Schools, technology, and the COVID-19 response in Italy: a weak system but a resilient response

At the end of March, Italian novelist Francesca Melandri wrote an opinion piece for The Guardian. She started her article with: “I am writing to you from Italy, which means I am writing from your future. We are now where you will be in a few days.”

The following day, 29 March, Italy overtook China’s COVID-19 infection rate (86,498 to China’s 81,946) and became the country with the highest number of infections in the world.

I was born in Cremona, a city of about 72,000 people in Southern Lombardia. Cremona and its province were among the early COVID-19 hotspots in Northern Italy. The first Coronavirus patient was hospitalised on 22 February. On the same day, the mayor ordered the closure of all schools in the municipality. On 8 March, the whole of Lombardia was put into lockdown, followed two days later by the whole country (Prime Minister’s Decree).

The brief timeline shows that in less than three weeks Italy moved from having some confirmed cases of COVID-19, to hospitals in Lombardia rapidly becoming overwhelmed, to a countrywide lockdown and the sudden closure of schools, with approximately 4.4 million students in elementary and lower secondary and 2.6 million in upper secondary shifting to distance learning.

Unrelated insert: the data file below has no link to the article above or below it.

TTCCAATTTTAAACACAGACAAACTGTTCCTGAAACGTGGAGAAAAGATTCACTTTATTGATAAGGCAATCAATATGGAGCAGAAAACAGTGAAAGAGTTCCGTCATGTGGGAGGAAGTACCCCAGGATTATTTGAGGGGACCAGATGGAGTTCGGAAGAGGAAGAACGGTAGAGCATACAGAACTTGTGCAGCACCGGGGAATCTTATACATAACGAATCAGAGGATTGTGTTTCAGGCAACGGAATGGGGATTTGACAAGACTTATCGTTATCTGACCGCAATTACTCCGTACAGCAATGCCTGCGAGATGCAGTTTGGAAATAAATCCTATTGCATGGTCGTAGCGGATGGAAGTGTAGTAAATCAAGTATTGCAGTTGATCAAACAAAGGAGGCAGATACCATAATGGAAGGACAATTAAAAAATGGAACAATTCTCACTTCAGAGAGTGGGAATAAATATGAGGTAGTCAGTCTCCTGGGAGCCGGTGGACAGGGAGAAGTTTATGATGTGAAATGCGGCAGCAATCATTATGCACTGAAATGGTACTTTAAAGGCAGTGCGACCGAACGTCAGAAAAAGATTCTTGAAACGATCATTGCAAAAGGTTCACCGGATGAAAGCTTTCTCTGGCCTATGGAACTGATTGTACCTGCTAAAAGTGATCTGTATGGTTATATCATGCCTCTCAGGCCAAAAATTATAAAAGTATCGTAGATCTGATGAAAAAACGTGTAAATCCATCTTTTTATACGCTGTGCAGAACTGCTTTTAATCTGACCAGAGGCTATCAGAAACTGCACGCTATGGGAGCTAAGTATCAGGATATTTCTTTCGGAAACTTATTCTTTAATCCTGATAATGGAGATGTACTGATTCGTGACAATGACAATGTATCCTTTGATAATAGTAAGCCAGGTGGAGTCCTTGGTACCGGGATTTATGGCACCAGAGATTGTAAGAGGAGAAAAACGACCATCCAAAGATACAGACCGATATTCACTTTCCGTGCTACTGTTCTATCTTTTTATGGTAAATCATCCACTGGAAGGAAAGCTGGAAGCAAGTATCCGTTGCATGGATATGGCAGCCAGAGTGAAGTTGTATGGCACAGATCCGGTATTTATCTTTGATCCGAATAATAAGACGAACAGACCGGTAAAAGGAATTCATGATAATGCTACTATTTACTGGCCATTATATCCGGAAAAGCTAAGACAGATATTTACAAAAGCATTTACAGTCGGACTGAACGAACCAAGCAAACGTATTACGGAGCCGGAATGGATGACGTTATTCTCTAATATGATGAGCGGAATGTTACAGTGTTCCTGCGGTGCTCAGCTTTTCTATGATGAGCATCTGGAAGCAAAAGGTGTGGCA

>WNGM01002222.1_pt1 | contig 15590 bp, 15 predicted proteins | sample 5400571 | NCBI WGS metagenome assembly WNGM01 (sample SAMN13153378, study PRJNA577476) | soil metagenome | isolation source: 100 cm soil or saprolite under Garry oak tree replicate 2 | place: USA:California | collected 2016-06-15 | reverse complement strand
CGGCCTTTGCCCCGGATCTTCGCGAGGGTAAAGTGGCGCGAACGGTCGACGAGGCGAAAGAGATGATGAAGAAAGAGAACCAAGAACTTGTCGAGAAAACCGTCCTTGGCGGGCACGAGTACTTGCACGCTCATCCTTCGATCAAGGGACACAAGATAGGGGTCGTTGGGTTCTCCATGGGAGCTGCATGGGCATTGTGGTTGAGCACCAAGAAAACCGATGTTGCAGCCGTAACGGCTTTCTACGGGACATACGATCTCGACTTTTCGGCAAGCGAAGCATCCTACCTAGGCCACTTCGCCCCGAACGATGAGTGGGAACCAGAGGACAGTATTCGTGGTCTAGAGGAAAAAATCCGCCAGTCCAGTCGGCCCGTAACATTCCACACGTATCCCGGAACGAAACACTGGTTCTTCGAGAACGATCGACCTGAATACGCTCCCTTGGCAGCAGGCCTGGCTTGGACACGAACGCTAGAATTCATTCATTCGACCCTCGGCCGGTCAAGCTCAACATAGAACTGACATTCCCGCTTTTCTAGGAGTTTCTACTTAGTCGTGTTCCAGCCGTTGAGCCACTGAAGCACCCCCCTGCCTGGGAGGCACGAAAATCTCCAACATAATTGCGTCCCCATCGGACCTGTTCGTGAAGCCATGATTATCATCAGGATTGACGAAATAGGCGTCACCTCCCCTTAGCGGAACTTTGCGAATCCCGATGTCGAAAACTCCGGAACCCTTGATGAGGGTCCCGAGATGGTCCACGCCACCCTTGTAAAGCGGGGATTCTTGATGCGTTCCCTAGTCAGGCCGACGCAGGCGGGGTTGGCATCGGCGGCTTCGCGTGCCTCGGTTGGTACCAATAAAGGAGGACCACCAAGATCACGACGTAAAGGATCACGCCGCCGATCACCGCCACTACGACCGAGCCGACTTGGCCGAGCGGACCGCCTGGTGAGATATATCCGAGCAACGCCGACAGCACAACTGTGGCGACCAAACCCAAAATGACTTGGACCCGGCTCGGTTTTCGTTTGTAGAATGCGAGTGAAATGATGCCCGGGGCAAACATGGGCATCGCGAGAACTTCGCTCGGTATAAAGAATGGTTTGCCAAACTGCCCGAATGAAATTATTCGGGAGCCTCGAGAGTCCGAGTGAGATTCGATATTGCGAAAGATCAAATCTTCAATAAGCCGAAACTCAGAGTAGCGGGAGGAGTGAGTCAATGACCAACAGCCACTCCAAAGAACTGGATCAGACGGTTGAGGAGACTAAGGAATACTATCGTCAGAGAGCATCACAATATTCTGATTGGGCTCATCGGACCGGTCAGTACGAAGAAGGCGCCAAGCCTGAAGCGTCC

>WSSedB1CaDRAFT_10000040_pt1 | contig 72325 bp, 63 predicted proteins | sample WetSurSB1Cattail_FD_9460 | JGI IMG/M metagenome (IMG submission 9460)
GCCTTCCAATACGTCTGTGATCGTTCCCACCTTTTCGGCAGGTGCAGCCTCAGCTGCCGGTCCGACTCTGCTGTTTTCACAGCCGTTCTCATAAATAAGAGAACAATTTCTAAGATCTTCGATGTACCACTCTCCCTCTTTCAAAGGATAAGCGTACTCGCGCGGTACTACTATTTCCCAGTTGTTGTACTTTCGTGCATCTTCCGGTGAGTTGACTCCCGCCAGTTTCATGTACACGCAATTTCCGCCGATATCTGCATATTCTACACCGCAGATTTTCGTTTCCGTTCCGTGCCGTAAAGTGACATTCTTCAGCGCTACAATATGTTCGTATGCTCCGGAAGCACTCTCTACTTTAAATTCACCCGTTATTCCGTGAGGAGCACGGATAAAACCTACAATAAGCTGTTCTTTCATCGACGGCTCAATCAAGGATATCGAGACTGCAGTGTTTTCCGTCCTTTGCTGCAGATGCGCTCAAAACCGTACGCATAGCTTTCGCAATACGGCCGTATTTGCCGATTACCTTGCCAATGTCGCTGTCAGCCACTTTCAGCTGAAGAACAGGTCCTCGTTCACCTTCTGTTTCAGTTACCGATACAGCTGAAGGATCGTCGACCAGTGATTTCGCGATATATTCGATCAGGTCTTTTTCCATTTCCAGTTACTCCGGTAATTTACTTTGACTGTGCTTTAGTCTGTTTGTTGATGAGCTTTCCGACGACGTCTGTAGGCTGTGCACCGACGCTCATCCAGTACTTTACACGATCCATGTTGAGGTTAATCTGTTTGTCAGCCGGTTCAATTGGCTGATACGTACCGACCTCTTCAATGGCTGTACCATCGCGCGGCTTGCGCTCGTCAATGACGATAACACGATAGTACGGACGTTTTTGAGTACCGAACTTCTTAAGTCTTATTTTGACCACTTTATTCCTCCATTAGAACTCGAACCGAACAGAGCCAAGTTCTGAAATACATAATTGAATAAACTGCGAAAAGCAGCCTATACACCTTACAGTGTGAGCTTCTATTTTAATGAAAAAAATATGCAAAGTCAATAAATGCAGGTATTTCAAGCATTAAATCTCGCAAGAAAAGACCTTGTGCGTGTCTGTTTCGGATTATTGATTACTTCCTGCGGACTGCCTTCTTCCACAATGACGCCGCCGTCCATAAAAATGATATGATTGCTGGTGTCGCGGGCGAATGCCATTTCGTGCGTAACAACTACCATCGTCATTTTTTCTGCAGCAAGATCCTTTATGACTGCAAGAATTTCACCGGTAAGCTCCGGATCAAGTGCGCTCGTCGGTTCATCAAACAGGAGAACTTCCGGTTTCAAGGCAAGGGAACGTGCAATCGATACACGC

I am writing this mid-May and Italy has started its Fase Due (Phase Two) which involves a gradual easing of the harshest lockdown measures that have been in place for two months. Schools remain closed, but there is talk of end-of-year exams taking place in mid-June. I was interested to learn about how distance learning has worked out and how technology has supported it. I reviewed mainly Italian-language policy documents and news and also reached out to some friends who live in Cremona and work as teachers there.

COVID-19 hit a weak education system

The education system was not ready when the virus hit. It was as if it shot Italian schools into the 21st century and e-learning while they struggled with considerable institutional, governance and fiscal challenges.  The OECD PISA report of 2018 found that on average 15-year-old students in Italy scored slightly lower than the OECD average in reading and science knowledge. Italy spends a lot less on education than almost every other western country. Spending per student (from primary school to university) equates to $8,966 per annum, compared to $11,502 in Sweden. OECD data show that in 2015 Italy’s investment in education was equal to 3.6 percent of GDP, while the OECD average was 5 percent.

Italy has the largest share of teachers over the age of 50 (59 percent) and the lowest share of teachers aged 25 to 34 years across OECD countries. Some 68 percent of teachers report that improving teacher salaries should be a high spending priority, but resources are scarce.

Italy ranks 24 out of 28 countries on the European Union Digital Economy and Society Index. Three out of ten Italians are not regular internet users, and more than half of the population lacks basic digital skills.

Cremona, Photo by Luca Bravo on Unsplash

Teachers and students were the engine that made distance learning work